A World Federation? Ely Culbertson's Plan for a Different United Nations, 1943-44
Ely Culbertson, a Russian-American autodidact, became famous in the 1920s as a master bridge player and thus appears eminently unqualified to devise plans for a different kind of United Nations Organization. However, bridging gaps between different national cultures and finding new channels of communication and cooperation between the Soviets and the Americans was ever a priority for Culbertson. As a consequence Culbertson wrote extensively about the resolution of international conflicts, and among others in 1943-44 published a plan for a World Federation that was far more ambitious than current UN plans. For instance, Culbertson's World Federation would be endowed with the authority immediately to deploy troops to keep or make peace and for humanitarian purposes. The World Federation would also help provide public education in underdeveloped countries. To Culbertson that was a necessary first step towards the construction of democratic systems of government everywhere: his fear was that as underdeveloped nations began to industrialize they would use their new wealth to arm themselves with sophisticated weapons and start wars — but Culbertson's World Federation would also have ample means to prevent the spread of what today we call weapons of mass destruction.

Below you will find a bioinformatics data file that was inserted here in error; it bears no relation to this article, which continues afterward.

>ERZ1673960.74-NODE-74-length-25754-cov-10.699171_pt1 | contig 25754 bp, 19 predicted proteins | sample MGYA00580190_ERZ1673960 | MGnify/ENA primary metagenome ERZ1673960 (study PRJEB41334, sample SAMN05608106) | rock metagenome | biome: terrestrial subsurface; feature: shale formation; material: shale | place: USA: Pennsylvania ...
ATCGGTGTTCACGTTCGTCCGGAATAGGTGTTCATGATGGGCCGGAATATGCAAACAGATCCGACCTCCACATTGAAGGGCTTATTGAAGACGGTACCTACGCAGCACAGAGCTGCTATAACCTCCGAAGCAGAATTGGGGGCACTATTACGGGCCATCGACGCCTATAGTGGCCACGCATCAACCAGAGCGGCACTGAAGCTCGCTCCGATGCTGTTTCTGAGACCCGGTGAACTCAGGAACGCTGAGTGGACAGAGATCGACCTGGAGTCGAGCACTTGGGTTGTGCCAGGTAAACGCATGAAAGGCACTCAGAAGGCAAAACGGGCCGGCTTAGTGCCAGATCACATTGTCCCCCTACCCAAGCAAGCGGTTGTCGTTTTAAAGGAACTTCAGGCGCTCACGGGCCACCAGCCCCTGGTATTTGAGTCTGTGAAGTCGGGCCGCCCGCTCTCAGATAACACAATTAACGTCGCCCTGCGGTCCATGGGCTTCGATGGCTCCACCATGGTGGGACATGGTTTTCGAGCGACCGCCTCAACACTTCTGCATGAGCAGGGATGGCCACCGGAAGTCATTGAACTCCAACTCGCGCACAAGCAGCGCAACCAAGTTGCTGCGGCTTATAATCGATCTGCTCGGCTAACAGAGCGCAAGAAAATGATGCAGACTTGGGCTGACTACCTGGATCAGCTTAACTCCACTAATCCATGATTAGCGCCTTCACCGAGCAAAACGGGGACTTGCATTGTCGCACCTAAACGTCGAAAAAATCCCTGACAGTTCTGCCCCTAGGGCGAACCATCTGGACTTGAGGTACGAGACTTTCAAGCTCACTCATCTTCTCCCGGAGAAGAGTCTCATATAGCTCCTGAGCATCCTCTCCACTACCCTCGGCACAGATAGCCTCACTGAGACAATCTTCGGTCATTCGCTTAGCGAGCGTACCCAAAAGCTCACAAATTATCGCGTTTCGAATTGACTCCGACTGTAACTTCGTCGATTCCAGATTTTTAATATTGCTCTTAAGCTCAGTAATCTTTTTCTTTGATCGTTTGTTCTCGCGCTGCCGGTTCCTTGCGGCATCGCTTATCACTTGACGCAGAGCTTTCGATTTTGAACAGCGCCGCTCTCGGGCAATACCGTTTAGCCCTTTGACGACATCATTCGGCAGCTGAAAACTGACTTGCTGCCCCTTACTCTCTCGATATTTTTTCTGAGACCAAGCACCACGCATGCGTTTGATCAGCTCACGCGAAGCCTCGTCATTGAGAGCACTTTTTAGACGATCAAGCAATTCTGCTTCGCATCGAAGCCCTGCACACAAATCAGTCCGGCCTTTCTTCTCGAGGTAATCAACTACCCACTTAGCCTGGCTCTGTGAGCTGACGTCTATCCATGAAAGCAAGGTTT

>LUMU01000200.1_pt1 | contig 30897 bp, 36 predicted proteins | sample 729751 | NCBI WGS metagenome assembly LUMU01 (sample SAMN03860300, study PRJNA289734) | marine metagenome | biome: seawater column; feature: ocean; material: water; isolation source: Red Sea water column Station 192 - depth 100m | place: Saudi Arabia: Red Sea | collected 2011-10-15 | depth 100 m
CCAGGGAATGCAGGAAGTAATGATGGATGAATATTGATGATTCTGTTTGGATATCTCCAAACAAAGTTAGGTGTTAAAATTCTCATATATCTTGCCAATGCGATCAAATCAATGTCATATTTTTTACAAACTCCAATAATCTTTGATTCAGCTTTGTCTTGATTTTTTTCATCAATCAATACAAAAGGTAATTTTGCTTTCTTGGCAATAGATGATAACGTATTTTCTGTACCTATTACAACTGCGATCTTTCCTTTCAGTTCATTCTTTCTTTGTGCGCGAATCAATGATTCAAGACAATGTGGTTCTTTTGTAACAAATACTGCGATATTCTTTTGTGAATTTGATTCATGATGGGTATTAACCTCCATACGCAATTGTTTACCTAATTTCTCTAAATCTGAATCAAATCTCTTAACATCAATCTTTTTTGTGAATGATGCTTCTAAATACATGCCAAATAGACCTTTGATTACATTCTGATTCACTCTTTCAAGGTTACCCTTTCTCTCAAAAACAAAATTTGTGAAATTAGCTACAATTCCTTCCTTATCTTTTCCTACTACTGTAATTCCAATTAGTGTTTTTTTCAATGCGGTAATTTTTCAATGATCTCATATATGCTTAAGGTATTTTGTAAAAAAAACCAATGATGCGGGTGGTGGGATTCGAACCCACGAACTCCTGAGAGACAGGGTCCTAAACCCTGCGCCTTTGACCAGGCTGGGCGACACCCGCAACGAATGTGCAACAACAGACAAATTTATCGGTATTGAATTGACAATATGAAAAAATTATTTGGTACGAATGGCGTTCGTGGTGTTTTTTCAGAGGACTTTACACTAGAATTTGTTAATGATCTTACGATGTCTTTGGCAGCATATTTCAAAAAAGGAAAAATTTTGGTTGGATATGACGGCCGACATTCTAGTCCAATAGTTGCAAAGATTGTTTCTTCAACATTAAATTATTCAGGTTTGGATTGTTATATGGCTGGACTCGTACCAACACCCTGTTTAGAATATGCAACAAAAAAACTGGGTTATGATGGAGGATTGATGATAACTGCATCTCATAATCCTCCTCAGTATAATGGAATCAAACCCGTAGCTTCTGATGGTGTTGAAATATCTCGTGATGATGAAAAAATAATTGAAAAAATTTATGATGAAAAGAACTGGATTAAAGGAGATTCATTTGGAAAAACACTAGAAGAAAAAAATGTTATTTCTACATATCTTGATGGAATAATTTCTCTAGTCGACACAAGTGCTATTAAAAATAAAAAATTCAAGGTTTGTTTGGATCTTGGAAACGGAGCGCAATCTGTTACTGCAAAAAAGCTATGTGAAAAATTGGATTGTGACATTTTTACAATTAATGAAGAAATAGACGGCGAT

Keywords: United Nations, World Federation, Underdeveloped Countries, Weapons of Mass Destruction, Education
Prof. Chiarella Esposito
Associate Professor, Department of History, The University of Mississippi